Just a bit of fluff, or is it?
How much are movies at mega-multi-plexes? Pardon me as I try to remember the previous time I was brave to go to a Big Theater, instead of my local one-screen, one-showing per night, single aisle comfy space, The Clyde in ‘Downtown’ Langley (pop. ~1,150 people and about as many rabbits). Even there ticket prices have climbed to $10. $10! At least the popcorn is still $1. (Or has that gone up too?) But a $15 movie? Think plural, movies. For $15 I bought an old DVD/VCR player from the thrift store (Good Cheer). For $15 I can now watch my old tapes, my old discs, no interruptions.
I really should be writing this blog about a different topic, but hopefully it will work well next week. My eyes are tired because I’ve been writing the sequel to my first science fiction novel, Firewatcher; and squinting at a computer screen as I prepare one slideshow (though I called in help, thanks Joe), and am down-selecting a photo essay of 48 photos out of over 1,400 (argh, squint). My world barely extends to the reach of my finger tips as they command this bubble to add this and delete that. Once a day, assuming there is time remaining, I watch a movie at home.
The screens in the theaters are at a better distance, especially because I like to sit in the back. I’m tall enough that I don’t want to block anybody’s view, and the people watching is very entertaining – especially in a small town where (almost) everybody knows your (or at least many peoples’) name. But, I tend to stay home.
Last night, To Have And Have Not. A few night’s earlier, The Big Sleep. The world’s been in B&W. Soon, more modern movies where they had color and everything. At this rate I may have enough movies at home to take me to Thanksgiving. And if I need more, I know a place where the price for a new tape or disc is less than streaming.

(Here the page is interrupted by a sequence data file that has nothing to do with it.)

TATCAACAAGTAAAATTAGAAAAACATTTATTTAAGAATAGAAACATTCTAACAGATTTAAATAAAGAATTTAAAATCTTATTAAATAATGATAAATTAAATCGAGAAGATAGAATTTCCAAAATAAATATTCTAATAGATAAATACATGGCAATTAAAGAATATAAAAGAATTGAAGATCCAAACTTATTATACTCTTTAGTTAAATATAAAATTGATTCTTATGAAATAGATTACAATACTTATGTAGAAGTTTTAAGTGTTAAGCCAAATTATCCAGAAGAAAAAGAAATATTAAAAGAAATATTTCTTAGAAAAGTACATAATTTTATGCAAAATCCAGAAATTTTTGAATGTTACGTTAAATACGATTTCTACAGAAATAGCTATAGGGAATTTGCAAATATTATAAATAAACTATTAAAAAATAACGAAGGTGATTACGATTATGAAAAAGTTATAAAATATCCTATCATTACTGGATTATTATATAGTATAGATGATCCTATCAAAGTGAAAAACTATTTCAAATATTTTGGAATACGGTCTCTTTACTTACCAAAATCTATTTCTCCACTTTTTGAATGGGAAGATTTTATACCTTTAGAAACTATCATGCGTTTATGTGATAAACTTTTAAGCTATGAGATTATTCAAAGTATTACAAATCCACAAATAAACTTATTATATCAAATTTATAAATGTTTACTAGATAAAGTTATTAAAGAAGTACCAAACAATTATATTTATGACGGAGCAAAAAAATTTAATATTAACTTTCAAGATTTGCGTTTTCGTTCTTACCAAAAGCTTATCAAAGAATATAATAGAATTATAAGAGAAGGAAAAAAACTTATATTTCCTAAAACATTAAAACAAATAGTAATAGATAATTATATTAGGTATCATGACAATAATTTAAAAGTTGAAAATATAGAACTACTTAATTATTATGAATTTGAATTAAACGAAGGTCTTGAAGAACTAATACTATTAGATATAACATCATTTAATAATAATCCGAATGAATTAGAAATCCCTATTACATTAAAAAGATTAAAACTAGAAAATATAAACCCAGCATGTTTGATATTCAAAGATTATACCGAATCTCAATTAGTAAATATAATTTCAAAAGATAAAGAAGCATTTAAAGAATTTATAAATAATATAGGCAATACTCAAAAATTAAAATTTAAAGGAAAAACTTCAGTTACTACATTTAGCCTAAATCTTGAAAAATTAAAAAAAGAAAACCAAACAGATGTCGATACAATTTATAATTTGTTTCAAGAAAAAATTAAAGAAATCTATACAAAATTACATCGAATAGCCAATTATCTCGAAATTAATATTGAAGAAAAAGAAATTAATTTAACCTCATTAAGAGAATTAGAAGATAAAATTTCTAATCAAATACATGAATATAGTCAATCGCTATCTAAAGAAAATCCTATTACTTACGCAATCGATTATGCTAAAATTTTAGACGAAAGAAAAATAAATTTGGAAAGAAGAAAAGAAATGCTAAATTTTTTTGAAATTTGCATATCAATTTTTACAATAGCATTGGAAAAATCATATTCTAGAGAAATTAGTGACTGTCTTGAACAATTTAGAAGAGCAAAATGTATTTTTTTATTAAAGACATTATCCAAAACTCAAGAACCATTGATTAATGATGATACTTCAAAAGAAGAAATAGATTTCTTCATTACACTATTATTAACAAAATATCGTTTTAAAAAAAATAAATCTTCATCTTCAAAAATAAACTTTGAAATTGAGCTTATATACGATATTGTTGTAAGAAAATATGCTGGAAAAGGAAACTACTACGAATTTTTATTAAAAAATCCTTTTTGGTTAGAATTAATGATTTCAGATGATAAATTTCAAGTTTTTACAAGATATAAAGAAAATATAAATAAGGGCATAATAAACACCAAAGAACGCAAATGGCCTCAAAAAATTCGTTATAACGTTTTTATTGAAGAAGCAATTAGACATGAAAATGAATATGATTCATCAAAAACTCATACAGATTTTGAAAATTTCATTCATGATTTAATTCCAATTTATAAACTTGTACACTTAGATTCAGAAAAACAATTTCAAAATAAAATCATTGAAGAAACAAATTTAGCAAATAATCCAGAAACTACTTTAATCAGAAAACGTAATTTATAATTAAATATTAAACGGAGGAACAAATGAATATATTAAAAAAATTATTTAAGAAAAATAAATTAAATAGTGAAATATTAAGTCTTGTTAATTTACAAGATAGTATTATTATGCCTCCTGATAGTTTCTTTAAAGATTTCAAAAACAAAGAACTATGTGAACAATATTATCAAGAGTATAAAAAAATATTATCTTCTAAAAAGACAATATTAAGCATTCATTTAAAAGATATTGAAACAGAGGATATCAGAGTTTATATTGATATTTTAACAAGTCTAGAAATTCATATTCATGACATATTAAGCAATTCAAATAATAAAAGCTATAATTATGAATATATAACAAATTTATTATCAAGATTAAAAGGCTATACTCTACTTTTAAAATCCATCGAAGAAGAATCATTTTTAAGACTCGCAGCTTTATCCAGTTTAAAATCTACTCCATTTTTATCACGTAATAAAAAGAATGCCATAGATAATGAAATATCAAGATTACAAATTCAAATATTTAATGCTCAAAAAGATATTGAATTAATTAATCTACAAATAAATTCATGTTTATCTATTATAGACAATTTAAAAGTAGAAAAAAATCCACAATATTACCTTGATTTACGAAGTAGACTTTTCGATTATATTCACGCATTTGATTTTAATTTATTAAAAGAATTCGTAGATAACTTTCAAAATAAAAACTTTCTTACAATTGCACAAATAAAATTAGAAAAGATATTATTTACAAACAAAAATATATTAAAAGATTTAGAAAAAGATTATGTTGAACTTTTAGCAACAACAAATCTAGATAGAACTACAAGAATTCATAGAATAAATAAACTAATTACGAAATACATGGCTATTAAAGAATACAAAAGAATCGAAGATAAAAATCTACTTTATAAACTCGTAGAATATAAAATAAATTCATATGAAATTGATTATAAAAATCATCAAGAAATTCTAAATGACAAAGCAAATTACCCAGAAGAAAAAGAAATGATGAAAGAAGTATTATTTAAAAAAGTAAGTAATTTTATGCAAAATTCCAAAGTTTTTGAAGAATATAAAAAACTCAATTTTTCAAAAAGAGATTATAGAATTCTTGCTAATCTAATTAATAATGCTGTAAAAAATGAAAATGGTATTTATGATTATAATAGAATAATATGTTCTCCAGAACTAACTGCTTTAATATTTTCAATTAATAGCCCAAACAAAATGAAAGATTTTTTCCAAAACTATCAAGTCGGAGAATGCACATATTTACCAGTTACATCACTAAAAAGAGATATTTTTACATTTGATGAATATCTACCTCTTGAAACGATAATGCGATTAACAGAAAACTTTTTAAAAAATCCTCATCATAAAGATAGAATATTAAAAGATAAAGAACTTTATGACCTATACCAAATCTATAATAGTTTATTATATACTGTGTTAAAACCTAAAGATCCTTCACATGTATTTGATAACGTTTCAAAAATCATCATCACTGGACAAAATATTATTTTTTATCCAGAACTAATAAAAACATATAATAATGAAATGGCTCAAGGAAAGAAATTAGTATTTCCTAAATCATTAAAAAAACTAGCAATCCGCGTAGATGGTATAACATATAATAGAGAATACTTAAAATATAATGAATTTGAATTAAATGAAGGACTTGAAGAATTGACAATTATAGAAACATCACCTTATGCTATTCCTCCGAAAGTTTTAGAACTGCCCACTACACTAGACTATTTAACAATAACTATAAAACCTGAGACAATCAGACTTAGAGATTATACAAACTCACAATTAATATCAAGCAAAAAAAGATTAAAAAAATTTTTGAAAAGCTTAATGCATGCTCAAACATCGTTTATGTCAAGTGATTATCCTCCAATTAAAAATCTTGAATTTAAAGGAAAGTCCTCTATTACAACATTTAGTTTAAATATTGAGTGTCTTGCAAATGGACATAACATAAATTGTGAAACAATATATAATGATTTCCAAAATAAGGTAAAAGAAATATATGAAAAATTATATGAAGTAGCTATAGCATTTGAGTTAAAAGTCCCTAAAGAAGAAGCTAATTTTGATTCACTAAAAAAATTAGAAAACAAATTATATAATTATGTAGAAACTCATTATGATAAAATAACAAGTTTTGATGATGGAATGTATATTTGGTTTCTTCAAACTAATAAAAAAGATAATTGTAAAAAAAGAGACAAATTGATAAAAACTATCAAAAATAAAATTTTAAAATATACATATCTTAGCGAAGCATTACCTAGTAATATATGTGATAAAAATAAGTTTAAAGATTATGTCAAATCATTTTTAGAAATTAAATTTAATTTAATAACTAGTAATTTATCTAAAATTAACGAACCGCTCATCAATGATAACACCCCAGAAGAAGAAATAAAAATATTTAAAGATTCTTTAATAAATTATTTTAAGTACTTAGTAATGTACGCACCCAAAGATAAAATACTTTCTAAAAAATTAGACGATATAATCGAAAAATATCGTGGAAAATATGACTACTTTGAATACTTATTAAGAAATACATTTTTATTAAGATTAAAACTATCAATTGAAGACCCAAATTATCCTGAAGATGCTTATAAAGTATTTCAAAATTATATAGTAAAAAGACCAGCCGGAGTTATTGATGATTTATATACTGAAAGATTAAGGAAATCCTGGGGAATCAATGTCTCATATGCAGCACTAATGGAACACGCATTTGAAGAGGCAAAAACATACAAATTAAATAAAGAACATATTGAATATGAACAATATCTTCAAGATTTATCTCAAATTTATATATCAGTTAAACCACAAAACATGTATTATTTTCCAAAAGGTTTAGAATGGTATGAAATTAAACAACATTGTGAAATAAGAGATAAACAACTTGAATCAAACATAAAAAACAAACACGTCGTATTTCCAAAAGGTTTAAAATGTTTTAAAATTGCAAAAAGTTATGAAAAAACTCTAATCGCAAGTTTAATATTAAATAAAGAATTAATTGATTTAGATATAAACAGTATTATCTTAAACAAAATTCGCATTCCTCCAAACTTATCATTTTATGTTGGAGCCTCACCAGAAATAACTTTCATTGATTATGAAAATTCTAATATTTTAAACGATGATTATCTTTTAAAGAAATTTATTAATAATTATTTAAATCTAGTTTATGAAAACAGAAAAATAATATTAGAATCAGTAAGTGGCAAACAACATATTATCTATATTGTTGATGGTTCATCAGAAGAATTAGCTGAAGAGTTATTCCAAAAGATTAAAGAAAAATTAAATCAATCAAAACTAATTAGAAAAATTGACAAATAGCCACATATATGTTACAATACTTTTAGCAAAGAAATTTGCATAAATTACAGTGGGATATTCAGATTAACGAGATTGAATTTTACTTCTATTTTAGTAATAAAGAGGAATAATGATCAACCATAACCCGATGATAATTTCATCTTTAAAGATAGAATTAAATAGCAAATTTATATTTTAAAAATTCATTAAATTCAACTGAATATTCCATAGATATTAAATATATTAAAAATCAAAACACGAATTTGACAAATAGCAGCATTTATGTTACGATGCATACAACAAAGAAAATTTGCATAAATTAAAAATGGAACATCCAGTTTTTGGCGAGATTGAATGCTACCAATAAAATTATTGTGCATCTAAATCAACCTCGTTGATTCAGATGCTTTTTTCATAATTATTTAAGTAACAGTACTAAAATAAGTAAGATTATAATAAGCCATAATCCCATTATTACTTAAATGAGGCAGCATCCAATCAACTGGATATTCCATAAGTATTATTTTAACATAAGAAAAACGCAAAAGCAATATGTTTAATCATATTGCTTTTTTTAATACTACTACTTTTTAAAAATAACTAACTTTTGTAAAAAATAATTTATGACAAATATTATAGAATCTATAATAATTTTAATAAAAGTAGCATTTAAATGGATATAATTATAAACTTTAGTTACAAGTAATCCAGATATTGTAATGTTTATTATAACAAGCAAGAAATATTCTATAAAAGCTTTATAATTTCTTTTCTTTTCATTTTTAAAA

But, streaming is free, so I imagine hearing from someone. Streaming is free, if you forget or ignore the subscription. On the other side, tapes and discs aren’t interrupted by ads – but they are, or were. Streaming may include ads, and they are likely to be fear-driven about what could kill you. Tapes and discs had their obnoxious ad era, but it was almost exclusively for more shows or games – with the obligatory FBI/Europol scary messages about copying content. FWD. Mute.
So, why am I writing about something as silly as an old VCR/DVD player that doesn’t even have a remote and that doesn’t work with universal remotes (shocking, eh?) This blog is about frugality, and sometimes in the midst of global crises, personal workload, social complexities, and the vagaries of investing it is good to remember to look up from news and work, look a little farther out, and maybe look a little ways back.
No driving. Nobody targeting ads based on what I am watching. The beverage selection encompasses water, herbal tea, hot chocolate, martinis for Bond, wine for art films, whiskey for Bogart, champagne for romances. Take breaks when I want and need. Research curiosities, paused during good parts, or while muted during unsavory scenes.
Fifteen dollars for a year of movies, basically ad-free? That’s a deal. Someone’s gotta clean up this popcorn, though. Please rewind.
Do people still receive broadcast, over-the-air, free television channels? Can you be a cable-cutter if you never had cable to begin with? Am I speaking a foreign language to all generations “less-than-boomer”?
Rhetorical questions aside, you are exposing a whole wealth of media content that goes unnoticed today. The library loans the classics on DVD for FREE.
Just the warm feeling of frugality erases any regrets about a random but less fortunate selection.
Reminds me of the time I discovered the band “Atomic Rooster” in the cutouts section of the record (as in vinyl record) store.
But I digress.
Great post. Thanks,